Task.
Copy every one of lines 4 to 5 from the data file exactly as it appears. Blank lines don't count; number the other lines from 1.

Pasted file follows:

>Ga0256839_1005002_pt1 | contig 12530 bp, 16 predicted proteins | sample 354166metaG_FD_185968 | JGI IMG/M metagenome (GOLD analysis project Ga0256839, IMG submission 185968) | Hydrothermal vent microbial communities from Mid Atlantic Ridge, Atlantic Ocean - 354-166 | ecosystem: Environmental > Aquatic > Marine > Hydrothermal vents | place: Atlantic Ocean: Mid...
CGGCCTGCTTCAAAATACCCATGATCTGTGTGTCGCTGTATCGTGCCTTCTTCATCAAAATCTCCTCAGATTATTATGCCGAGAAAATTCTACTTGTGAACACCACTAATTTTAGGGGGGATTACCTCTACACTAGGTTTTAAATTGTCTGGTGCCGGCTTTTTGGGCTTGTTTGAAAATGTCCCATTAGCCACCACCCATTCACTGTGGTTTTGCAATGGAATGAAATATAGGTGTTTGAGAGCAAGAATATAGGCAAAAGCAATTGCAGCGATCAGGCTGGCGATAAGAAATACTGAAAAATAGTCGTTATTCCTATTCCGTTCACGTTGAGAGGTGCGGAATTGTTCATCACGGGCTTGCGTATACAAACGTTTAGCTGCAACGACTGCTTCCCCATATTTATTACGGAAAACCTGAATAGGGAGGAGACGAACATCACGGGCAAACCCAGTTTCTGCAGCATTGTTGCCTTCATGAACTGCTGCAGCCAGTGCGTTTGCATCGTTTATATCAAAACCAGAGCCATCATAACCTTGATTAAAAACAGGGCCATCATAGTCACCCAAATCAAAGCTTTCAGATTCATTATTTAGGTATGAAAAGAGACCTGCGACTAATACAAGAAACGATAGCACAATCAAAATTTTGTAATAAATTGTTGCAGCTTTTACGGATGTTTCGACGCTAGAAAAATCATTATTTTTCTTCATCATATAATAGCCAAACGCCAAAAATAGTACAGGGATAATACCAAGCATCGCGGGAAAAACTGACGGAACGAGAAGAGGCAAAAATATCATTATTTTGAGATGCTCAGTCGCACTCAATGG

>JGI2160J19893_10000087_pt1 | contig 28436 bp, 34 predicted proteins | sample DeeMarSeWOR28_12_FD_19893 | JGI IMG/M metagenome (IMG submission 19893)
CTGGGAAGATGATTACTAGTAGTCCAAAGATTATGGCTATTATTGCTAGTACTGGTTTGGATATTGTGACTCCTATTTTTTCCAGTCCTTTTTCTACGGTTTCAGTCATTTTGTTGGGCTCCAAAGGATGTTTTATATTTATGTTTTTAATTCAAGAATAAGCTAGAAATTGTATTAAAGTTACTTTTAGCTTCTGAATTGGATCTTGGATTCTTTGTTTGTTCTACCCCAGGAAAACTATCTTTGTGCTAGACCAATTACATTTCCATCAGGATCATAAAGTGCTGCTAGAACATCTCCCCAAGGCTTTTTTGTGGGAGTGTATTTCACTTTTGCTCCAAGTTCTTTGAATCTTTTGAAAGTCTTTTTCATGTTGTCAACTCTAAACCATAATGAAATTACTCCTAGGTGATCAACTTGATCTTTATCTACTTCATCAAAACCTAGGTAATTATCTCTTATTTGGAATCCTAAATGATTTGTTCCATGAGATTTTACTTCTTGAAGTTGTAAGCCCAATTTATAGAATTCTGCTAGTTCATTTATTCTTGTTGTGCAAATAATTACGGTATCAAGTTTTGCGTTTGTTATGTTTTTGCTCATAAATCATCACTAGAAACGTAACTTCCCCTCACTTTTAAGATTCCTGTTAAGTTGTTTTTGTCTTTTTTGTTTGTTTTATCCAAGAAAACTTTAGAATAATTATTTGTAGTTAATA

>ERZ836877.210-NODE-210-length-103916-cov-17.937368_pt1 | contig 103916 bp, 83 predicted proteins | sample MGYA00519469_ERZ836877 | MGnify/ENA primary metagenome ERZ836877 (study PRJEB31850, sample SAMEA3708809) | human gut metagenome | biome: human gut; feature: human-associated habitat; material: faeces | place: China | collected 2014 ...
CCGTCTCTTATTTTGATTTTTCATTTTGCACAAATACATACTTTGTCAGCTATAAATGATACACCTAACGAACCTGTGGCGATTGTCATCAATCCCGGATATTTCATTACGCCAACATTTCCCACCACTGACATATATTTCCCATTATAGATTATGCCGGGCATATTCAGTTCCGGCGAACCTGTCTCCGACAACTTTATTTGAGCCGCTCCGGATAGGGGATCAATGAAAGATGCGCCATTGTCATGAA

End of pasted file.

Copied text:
CTGGGAAGATGATTACTAGTAGTCCAAAGATTATGGCTATTATTGCTAGTACTGGTTTGGATATTGTGACTCCTATTTTTTCCAGTCCTTTTTCTACGGTTTCAGTCATTTTGTTGGGCTCCAAAGGATGTTTTATATTTATGTTTTTAATTCAAGAATAAGCTAGAAATTGTATTAAAGTTACTTTTAGCTTCTGAATTGGATCTTGGATTCTTTGTTTGTTCTACCCCAGGAAAACTATCTTTGTGCTAGACCAATTACATTTCCATCAGGATCATAAAGTGCTGCTAGAACATCTCCCCAAGGCTTTTTTGTGGGAGTGTATTTCACTTTTGCTCCAAGTTCTTTGAATCTTTTGAAAGTCTTTTTCATGTTGTCAACTCTAAACCATAATGAAATTACTCCTAGGTGATCAACTTGATCTTTATCTACTTCATCAAAACCTAGGTAATTATCTCTTATTTGGAATCCTAAATGATTTGTTCCATGAGATTTTACTTCTTGAAGTTGTAAGCCCAATTTATAGAATTCTGCTAGTTCATTTATTCTTGTTGTGCAAATAATTACGGTATCAAGTTTTGCGTTTGTTATGTTTTTGCTCATAAATCATCACTAGAAACGTAACTTCCCCTCACTTTTAAGATTCCTGTTAAGTTGTTTTTGTCTTTTTTGTTTGTTTTATCCAAGAAAACTTTAGAATAATTATTTGTAGTTAATA

>ERZ836877.210-NODE-210-length-103916-cov-17.937368_pt1 | contig 103916 bp, 83 predicted proteins | sample MGYA00519469_ERZ836877 | MGnify/ENA primary metagenome ERZ836877 (study PRJEB31850, sample SAMEA3708809) | human gut metagenome | biome: human gut; feature: human-associated habitat; material: faeces | place: China | collected 2014 ...